Dr. Garvin’s group designed the OsteoID to allow individuals to search by common name, genus, species, bone type, or measurements. The OsteoID database includes 28 species commonly found in North America (Table 1), with human and non-human bone measurements derived from museum samples, published manuscripts, and databases. In total, the dataset includes 59,442 measurements from 18,867 bones.

Researchers measured the bones and calculated statistics for each bone sample (including mean, minimum, maximum, and two standard deviations) to allow OsteoID to filter by species. For every species, each bone element (e.g., humerus, radius, ulna, femur, tibia, and fibula) includes at least six photos in different orientations (see Figure 1 for example).

Representative image from the OsteoID website of the tibia bone from the Eastern Cotton-Tail Rabbit.
Figure 1: Representative image from the OsteoID website of the tibia bone from the Eastern Cotton-Tail Rabbit.

High Degree of Accuracy

Although forensic anthropologists qualitatively assess bone size and shape when assigning skeletal species, prior to this work the researchers noted only one other published study that showed support for the utility of basic long bone measurements (called osteometrics) to differentiate human from non-human remains.[2] However, that study had a small sample size and included only a few species from one specific geographic region.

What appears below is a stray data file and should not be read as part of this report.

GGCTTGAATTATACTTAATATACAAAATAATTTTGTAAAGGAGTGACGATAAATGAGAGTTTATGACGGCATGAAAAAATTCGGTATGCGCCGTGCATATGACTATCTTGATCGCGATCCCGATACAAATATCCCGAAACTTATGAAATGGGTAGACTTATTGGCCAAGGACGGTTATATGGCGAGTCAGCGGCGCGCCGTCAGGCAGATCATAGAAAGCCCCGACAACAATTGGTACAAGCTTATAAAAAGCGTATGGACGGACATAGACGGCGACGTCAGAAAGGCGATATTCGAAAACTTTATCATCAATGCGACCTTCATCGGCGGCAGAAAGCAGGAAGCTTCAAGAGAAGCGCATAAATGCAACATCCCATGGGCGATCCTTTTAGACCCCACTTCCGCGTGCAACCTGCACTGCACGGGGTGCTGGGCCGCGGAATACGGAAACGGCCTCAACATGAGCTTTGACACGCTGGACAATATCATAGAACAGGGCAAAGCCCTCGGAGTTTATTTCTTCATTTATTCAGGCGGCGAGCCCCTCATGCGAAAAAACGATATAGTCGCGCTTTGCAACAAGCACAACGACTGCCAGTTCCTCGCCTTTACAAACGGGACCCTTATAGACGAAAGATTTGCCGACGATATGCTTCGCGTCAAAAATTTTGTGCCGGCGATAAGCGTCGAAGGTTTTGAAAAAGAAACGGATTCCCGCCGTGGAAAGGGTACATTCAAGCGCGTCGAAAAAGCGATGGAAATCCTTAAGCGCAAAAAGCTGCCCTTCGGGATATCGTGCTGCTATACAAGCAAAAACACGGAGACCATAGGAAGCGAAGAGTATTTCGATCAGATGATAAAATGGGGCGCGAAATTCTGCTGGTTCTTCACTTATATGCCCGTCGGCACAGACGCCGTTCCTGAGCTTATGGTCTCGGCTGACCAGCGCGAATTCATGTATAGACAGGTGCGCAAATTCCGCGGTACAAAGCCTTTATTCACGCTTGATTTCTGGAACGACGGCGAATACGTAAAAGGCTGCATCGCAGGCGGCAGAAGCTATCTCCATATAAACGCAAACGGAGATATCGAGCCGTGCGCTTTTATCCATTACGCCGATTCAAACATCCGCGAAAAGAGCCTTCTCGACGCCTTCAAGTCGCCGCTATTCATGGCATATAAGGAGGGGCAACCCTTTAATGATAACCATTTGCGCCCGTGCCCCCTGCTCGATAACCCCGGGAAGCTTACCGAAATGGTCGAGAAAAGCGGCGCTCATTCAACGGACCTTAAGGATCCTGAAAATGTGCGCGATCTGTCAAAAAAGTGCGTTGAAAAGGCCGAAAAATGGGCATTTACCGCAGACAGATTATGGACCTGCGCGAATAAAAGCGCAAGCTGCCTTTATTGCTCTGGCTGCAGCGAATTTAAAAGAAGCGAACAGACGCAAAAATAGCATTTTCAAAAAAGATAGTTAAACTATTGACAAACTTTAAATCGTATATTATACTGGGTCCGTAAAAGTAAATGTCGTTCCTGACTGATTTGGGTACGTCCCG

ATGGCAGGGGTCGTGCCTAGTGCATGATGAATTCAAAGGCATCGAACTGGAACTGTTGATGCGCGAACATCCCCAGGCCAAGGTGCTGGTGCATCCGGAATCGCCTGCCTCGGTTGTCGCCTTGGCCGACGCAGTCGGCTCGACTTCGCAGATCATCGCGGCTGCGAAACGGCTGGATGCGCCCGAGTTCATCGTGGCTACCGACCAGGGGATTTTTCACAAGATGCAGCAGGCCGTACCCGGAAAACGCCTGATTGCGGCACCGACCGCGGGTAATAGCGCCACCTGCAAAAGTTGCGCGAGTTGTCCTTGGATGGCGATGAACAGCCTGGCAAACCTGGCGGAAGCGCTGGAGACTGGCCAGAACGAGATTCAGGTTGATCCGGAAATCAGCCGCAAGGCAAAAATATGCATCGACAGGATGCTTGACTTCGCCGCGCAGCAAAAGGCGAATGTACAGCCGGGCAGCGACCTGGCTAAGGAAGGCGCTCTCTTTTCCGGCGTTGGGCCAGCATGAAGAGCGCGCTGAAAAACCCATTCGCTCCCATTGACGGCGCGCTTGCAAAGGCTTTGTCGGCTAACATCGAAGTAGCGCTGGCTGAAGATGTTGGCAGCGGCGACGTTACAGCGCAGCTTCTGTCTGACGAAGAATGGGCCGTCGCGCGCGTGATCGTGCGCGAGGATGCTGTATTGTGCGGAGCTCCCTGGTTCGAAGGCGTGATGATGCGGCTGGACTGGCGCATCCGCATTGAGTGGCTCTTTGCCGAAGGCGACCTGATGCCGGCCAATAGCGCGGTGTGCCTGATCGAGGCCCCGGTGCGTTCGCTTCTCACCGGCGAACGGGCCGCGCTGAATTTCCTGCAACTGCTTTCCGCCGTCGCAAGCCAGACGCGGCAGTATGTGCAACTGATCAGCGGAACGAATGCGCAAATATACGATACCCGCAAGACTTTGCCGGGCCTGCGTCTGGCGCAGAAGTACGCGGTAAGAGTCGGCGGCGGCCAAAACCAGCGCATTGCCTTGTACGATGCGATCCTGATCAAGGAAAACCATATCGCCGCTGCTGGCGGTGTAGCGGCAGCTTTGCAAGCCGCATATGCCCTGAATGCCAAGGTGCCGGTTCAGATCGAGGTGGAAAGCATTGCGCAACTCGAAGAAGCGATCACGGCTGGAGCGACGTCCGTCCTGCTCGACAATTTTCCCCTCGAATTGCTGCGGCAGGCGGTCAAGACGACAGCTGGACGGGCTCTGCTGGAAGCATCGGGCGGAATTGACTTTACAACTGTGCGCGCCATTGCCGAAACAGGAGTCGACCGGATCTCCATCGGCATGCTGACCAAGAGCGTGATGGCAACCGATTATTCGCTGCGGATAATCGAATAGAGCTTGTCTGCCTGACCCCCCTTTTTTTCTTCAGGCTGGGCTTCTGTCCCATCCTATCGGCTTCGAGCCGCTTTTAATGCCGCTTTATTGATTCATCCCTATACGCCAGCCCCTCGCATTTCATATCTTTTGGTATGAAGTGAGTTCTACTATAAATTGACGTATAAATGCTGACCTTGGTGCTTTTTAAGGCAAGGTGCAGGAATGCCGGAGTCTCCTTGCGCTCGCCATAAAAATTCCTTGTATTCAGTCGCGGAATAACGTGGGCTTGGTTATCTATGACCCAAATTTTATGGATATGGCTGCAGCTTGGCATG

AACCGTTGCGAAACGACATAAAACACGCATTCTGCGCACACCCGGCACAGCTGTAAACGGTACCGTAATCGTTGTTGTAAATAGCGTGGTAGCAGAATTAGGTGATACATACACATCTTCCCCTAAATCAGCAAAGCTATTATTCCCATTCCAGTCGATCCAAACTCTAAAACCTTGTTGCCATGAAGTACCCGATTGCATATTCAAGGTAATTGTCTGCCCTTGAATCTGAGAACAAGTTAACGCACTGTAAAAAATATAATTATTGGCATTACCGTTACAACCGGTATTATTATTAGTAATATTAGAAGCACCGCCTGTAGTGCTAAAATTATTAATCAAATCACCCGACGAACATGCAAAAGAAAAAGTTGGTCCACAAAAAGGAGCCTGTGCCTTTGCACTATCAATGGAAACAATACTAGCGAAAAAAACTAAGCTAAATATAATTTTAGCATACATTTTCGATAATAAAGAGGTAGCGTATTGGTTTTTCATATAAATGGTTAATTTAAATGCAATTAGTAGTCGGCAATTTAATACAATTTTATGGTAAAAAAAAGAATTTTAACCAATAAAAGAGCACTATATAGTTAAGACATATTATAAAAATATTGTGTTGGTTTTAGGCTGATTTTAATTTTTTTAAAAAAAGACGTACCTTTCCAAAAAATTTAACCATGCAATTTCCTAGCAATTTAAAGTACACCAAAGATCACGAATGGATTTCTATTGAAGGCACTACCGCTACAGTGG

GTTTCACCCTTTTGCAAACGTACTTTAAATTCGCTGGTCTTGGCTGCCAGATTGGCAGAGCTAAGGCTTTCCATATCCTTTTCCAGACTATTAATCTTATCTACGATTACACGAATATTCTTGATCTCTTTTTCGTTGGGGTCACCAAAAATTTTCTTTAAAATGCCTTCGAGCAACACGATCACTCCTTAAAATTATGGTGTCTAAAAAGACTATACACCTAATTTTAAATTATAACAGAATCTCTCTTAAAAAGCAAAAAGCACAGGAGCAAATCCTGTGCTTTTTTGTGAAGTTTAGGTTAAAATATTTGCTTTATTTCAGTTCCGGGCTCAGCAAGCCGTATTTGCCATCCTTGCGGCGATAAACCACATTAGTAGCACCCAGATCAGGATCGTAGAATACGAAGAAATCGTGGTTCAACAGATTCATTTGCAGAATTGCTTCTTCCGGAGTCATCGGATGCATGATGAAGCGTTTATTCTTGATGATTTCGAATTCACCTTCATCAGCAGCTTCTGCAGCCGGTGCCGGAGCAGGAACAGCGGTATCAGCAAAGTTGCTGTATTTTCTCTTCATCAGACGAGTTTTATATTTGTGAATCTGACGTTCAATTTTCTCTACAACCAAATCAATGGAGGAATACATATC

Dr. Garvin’s study comprises a much larger dataset and supports earlier suggestions that long bone measurements can be diagnostic in distinguishing species. Dr. Garvin’s group used statistics and decision trees from their extensive dataset to develop predictive models to support human versus non-human determinations from long bones.

When the investigators pooled the various bone types, OsteoID assigned species with 91% accuracy and correctly distinguished human from non-human remains over 95% of the time.[3] Thus, the researchers showed that OsteoID could help achieve high identification accuracy rates even without first distinguishing which type of bone they were analyzing.